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Tim Meeks was a 23-year-old pitcher with a live arm and a bright future the last time he threw a complete-game shutout. That was back in 1985, when Meeks was a prospect in the Dodgers organization pitching for a young, fiery Albuquerque manager by the name of Terry Collins.

Arm problems that required surgery have forced Meeks to become a different pitcher than he was back then. Mr. Fastball is now Mr. Finesse, and that makes the shutout a little more difficult to come by. But not impossible to come by.

Meeks found magic in his arsenal of breaking and off-speed pitches on Thursday night and blanked the Tidewater Tides, 3-0, on five hits before 20,736 fans at Pilot Field.

The victory snapped the Buffalo Bisons' three-game losing streak. It also ended a string of three straight sub-par starts by Meeks.

Meeks had lasted six innings or fewer in each of those three starts. He allowed 14 earned runs in 15 innings. Every hitter seemed like a batting champion as opponents battered Meeks for a .317 average.

The reason for Thursday's turnaround is fundamental.

Every pitcher, but particularly a finesse pitcher, enhances his chances for success by working from ahead in the count. Meeks (2-4) found the strike zone from the start, and that enabled him to stem the Tides on an efficient 102 pitches. He walked one batter and went three balls deep to three others.

The Bisons required a complete game almost as badly as they required a victory.

Their bullpen was tired and tattered after the Herd dropped four of five games on its road trip. There was a need to regroup.

Buffalo hitters provided their support by opening a 3-0 lead by the end of the third inning. Good thing, too. Because once Tidewater starter Anthony Young (3-7) settled down, the Bisons were troubled to touch him.

But Young, rated by Baseball America as the Mets' No. 1 prospect, had difficulty early.

He allowed a run in the second when Jeff Banister doubled for Buffalo's third hit of the inning. The Bisons produced three more hits in the third, and this time cashed them in for two runs. Scott Little singled and scored on a ground out by Greg Sparks. Jeff Schulz singled and scored on a base hit by Keith Miller.

Buffalo had one more hit the remainder of the way. That was John Wehner's eighth-inning single off reliever Rich Sauveur.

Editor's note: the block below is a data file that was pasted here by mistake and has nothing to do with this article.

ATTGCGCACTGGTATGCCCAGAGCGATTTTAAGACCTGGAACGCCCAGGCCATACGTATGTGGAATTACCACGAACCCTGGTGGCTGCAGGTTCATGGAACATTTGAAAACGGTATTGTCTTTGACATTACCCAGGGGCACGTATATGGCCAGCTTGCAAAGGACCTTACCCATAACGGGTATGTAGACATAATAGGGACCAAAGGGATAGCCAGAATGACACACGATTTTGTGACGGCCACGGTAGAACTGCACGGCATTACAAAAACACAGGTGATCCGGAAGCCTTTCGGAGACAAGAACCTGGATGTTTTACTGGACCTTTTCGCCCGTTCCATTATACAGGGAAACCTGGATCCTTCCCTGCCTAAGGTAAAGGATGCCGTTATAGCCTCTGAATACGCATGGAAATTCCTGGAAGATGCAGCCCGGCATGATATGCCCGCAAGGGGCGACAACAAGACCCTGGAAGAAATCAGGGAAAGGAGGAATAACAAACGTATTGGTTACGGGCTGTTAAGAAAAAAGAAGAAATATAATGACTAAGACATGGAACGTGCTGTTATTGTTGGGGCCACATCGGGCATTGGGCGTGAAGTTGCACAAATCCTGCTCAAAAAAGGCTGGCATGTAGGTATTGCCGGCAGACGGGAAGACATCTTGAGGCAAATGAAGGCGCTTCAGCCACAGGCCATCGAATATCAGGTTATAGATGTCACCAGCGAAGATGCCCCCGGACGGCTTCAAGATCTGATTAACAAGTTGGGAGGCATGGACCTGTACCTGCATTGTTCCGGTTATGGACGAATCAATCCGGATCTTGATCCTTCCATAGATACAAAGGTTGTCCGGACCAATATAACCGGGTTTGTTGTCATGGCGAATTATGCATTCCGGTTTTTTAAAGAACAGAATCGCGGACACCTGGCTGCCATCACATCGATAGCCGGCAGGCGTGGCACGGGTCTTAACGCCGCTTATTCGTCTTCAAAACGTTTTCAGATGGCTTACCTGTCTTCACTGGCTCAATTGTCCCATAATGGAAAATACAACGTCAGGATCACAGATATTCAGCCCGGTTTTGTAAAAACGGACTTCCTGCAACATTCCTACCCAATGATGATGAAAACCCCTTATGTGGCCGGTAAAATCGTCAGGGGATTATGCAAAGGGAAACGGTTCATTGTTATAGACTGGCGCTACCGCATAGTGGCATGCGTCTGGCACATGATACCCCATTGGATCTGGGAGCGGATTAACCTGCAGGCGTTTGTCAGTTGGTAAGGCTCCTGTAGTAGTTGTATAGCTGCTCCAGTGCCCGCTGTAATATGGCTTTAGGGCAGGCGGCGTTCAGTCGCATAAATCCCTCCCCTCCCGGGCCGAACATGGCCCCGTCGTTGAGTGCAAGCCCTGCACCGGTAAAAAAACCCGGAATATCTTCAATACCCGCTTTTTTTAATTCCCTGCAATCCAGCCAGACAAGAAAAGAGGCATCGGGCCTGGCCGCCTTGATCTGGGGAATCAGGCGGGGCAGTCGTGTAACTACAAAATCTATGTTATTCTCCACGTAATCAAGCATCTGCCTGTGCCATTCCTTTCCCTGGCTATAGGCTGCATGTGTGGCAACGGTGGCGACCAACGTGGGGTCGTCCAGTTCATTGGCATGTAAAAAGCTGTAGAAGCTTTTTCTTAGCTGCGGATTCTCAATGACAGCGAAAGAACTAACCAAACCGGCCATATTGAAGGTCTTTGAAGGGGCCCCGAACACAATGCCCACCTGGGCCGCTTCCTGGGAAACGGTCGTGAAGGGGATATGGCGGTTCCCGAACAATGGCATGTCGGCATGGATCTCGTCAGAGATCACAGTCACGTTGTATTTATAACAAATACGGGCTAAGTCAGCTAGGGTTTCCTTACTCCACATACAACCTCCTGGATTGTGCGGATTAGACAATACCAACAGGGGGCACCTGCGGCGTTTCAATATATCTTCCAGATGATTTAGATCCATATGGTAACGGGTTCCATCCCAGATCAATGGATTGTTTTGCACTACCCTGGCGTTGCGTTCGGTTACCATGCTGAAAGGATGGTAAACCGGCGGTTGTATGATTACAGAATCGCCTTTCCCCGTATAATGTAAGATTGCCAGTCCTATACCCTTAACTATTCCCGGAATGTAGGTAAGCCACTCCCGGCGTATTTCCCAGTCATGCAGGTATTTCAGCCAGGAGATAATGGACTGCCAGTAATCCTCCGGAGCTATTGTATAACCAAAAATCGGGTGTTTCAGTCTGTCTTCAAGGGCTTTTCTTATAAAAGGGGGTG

But Meeks was up to protecting the runs his teammates mustered early. The Tides never put together two hits in an inning, and twice were induced into double plays. And the times that Meeks was hit hard, his defenders, notably center fielder Cecil Espy, made the plays.

It seemed like a breeze, and all because Meeks worked the count to his favor.

Perhaps one of the reasons Meeks threw more strikes is because he was a little more deliberate in his approach. Usually Meeks works so quickly you would think he is paying the light bill.

"The thing that they've been talking to me about is slowing my pace down," Meeks said. "I'm very quick. I get the ball and I go, go, go. Tonight they held me back."

"We just got him to slow down a little," said catcher Jeff Banister. "We didn't want him to rush and throw a bad pitch."

Meeks likes to work at a hectic pace. He believes it helps him establish a rhythm while making the hitters uncomfortable. But his last three starts left him open to suggestions.

"I had to try something," he said. "I pitched three times in a row and I didn't do that well, I had to do something different out there.

"One of the things is being aggressive. My charts say I'm 2-0, 3-1 to every hitter, and they're getting hits off me. And that's not me. I have to throw strikes. That's the bottom line."

"What he did was nothing special," Banister said. "He threw strikes and mixed it up. We didn't throw anyone a fastball until we had to."

The Bisons will look to set a new pace of their own when the two-game series concludes at 7:05 tonight (Radio 550).

All-Star Rick Reed (7-3, 1.92) will oppose left-hander Erick Hillman (2-9, 3.86). Buffalo last won back-to-back games on June 20 and 21.

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